According to the National Institute of Mental Health (NIMH), almost one in five U.S. adults has a mental illness. While employees should always prioritize their mental and emotional health, it’s even more vital during a global pandemic. In a Market Watch research survey, nearly 70% of U.S. workers said that COVID-19 is the “most stressful time” of their entire professional careers, even when compared to events like the Great Recession and the Sept. 11 terrorist attacks. As a result of coronavirus-related stress, productivity is dropping at a time when organizations need to remain more agile than ever.
As a learning leader, you are positioned to help your organization succeed during the pandemic. But you can’t drive change if you’re burned out. As Justin Dauer, vice president of human-centered design and development at software company bswift and author of “Cultivating a Creative Culture,” says, “It’s easy to forget to check in on yourself when your role is centered around the development of others.”
1. Stick to a Routine
COVID-19 has put many aspects of our daily routines — such as listening to podcasts on the way to work or heading to a workout class after leaving the office — on hold. As a result, it is difficult to “draw the line between when work begins and when it ends,” says Dr. Laura Hamill, chief people officer and chief science officer at Limeade.
Haesue Jo, LMFT, clinical support lead at online counseling platform BetterHelp, echoes this sentiment. “It’s really easy right now, because we’re staying home, to let go of any sense of structure or routine,” she says. One of the best ways to maintain mental and emotional wellness when working remotely is to implement and stick to “some kind of structured routine,” Jo adds. Simple actions, like waking up at the same time you normally would, taking regular lunch breaks or simply enjoying a cup of coffee on the porch each morning, can create structure and, in turn, improve productivity.
Sticking to a routine can also help you “shut off” after hours, which can be difficult now that “we no longer have boundaries between home and work,” Jo says. Hamill suggests adopting a “regular ritual” that signals the end of the workday, whether it’s taking a walk or simply leaving your laptop in your workspace.
2. Don’t Forget the Basics
Self-care doesn’t have to mean taking lavish vacations or indulging in expensive spa days. Some of the best ways to take care of ourselves are simple: getting enough sleep, exercising regularly and eating healthy foods. “These are some of the pillars of wellness, because if you’re not feeling well physically, it’s definitely going to impact your mood and ability to perform,” Jo says. A RAND study found that a lack of sleep among the U.S. workforce is a $411 billion problem, causing employees to miss 1.2 million working days each year. As a learning leader, it’s critical to take care of yourself so you can help others achieve their goals.
Hamill suggests making time for “what fuels you,” whether it’s going outdoors, enjoying a family meal or spending time with a pet. Dauer says simple actions like “pausing with intent” at intervals throughout the day can help clear your head, leaving you better able to tackle the next task on your to-do list. To perform at our highest capacity in all areas of our lives, “everyone, as much as humanly possible right now, should be prioritizing their physical and psychological well-being, paramount to all else,” Dauer says.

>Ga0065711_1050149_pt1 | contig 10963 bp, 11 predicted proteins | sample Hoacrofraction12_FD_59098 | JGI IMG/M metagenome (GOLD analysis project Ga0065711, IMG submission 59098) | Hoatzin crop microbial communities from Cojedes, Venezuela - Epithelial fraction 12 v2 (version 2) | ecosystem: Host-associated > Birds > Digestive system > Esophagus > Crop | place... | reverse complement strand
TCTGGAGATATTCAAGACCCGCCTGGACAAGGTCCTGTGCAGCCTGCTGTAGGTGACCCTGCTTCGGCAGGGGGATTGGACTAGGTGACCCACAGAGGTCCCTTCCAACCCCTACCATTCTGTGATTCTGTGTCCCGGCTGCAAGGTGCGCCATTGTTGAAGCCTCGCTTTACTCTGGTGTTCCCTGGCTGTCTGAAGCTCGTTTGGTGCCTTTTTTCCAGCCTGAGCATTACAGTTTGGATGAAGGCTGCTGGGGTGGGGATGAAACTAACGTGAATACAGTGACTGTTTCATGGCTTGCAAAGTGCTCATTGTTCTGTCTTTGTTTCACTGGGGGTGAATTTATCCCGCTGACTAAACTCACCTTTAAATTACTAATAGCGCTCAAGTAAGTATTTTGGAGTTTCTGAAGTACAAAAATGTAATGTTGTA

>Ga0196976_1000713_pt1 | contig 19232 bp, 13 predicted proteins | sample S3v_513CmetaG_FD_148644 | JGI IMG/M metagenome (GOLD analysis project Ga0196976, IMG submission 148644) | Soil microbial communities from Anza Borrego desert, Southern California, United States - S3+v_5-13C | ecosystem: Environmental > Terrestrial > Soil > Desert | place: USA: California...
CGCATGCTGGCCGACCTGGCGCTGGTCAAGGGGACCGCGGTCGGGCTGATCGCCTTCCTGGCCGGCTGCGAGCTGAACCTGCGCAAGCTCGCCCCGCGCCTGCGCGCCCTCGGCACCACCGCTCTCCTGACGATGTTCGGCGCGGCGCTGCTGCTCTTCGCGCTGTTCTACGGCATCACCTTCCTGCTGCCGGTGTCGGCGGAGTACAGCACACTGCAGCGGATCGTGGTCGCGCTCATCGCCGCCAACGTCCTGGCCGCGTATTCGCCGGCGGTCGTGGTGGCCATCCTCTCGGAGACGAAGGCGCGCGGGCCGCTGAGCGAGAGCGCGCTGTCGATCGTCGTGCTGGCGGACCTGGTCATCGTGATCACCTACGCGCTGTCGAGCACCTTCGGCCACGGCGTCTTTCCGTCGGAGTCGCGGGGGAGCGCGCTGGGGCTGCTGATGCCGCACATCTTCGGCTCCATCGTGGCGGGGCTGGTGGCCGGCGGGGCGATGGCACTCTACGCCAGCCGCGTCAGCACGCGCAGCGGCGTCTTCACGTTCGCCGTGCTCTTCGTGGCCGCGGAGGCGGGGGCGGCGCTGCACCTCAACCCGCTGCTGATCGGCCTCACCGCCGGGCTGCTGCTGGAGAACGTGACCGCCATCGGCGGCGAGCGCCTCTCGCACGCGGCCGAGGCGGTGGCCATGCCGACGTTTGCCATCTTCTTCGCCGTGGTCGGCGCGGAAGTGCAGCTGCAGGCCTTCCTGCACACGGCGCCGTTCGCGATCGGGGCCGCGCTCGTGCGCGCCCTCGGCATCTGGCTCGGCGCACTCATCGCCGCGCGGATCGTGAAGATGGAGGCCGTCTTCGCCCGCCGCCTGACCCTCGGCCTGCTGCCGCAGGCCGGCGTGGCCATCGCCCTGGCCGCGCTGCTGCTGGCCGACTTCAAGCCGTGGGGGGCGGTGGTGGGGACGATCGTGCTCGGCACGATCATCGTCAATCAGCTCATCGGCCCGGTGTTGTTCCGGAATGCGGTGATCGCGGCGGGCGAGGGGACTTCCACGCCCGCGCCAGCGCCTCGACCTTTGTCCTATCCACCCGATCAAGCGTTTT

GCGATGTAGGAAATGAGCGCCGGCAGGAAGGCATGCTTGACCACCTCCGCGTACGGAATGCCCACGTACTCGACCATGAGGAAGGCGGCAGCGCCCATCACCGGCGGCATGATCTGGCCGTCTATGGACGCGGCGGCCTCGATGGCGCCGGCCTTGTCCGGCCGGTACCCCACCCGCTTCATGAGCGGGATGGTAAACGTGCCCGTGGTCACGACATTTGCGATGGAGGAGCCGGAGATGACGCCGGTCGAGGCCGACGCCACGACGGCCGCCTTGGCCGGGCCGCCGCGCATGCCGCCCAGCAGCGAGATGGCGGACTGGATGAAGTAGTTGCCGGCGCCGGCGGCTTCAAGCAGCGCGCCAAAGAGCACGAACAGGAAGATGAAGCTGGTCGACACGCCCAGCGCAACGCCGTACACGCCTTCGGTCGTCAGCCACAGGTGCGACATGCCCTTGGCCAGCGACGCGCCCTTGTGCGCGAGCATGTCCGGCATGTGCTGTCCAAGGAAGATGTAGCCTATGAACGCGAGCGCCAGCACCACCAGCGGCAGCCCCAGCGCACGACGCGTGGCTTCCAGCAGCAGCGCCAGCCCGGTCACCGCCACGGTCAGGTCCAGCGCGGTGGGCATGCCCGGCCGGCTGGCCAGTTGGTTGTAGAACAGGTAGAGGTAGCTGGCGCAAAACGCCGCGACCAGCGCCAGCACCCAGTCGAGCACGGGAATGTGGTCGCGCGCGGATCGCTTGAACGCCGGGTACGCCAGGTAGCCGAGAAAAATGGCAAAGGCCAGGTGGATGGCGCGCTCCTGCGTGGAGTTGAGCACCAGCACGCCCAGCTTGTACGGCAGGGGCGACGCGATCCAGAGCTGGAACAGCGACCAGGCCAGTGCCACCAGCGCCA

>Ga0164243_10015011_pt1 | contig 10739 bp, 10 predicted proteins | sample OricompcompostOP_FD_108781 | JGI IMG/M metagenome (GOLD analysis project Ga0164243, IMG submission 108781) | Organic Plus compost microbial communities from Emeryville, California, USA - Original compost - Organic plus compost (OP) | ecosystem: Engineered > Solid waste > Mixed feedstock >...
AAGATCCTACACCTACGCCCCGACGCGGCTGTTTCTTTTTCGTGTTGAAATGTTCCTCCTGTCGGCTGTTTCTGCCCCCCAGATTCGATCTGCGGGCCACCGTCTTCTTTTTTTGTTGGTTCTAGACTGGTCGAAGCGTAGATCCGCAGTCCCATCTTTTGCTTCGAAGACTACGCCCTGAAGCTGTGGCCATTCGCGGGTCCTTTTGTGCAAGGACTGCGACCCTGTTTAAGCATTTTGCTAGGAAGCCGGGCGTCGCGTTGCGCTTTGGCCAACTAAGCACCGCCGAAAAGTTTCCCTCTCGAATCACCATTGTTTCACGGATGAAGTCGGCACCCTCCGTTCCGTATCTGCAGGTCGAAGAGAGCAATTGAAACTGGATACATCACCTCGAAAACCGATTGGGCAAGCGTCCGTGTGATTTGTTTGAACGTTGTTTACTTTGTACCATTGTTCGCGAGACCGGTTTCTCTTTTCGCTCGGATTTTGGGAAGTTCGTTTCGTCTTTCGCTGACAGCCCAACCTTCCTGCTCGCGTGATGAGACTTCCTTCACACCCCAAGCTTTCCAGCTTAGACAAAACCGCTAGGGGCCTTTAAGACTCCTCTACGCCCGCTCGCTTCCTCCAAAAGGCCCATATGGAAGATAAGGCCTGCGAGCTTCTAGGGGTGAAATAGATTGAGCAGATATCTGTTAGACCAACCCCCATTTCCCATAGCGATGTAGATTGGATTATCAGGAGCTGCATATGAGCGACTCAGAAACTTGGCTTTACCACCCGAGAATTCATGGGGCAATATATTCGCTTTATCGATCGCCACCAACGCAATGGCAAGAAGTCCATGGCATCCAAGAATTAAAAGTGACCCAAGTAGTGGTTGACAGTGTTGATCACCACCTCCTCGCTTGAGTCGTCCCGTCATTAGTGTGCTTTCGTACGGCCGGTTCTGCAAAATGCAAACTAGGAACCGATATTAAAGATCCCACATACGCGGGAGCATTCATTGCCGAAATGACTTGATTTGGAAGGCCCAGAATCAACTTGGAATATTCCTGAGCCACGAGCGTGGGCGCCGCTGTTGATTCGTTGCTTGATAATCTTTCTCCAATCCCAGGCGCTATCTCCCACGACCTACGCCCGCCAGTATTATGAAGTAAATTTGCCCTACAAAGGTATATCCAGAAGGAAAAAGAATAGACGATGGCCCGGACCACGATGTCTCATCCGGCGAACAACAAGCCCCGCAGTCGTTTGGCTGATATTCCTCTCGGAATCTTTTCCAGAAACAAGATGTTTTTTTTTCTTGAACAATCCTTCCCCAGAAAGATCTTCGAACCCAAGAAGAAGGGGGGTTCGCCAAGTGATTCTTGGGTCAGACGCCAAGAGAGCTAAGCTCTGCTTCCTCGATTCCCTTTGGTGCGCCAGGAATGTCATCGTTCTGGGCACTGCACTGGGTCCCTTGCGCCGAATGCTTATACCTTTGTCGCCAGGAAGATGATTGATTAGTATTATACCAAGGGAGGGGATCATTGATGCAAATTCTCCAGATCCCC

3. Ask For Help if You Need It
Self-care can help reduce stress and anxiety, especially during times of uncertainty. However, it’s important to regularly assess your mental and emotional well-being to determine if and when you should seek professional help. This self-assessment is easier said than done, however. Scott Roy, chief executive officer and co-founder of Whitten & Roy Partnership, says, “It’s very easy for us as human beings to slip into ‘autopilot’ — doing things the way we do them, regardless of how we feel.” The first step toward improving your mental and emotional health is “waking up” to the fact that you’re overwhelmed, he says. Mental health assessments can help you understand your current emotional state so that you can determine a proper course of action.
Online counseling services make it possible to speak with a licensed therapist “from the safety of your own home,” Jo says. Since the pandemic started, there’s “definitely been an increase” in people seeking remote counseling due to COVID-related anxiety and stress. In fact, in Morneau Shepell’s Mental Health Index, 75% of respondents reported that the pandemic has had a “negative impact” on their mental health.
If you’re struggling with a mental illness, Cornerstone OnDemand recommends talking to your manager so you can work together to find solutions to help you continue working to the best of your ability. Dauer says it’s “completely reasonable” to set expectations with your manager regarding when you need uninterrupted time to focus on important projects and when you need time to decompress.
Hamill agrees it’s important to “speak up” and “be real” with your manager about how you’re feeling and what accommodations could help you better navigate this uncertain time. Talking about your mental health with your manager is an exercise in vulnerability but, ultimately, can help you get the support you need.
As the pandemic continues to alter our personal and professional lives, Dauer says it’s “absolutely imperative” to practice self-care every day. Prioritizing your mental and emotional well-being will leave you better positioned to serve your learners at a time when learning has never been more vital to business outcomes. And remember: Our lives are not normal right now. “We are all doing the best we can given the circumstances,” Hamill says. “Give yourself grace.”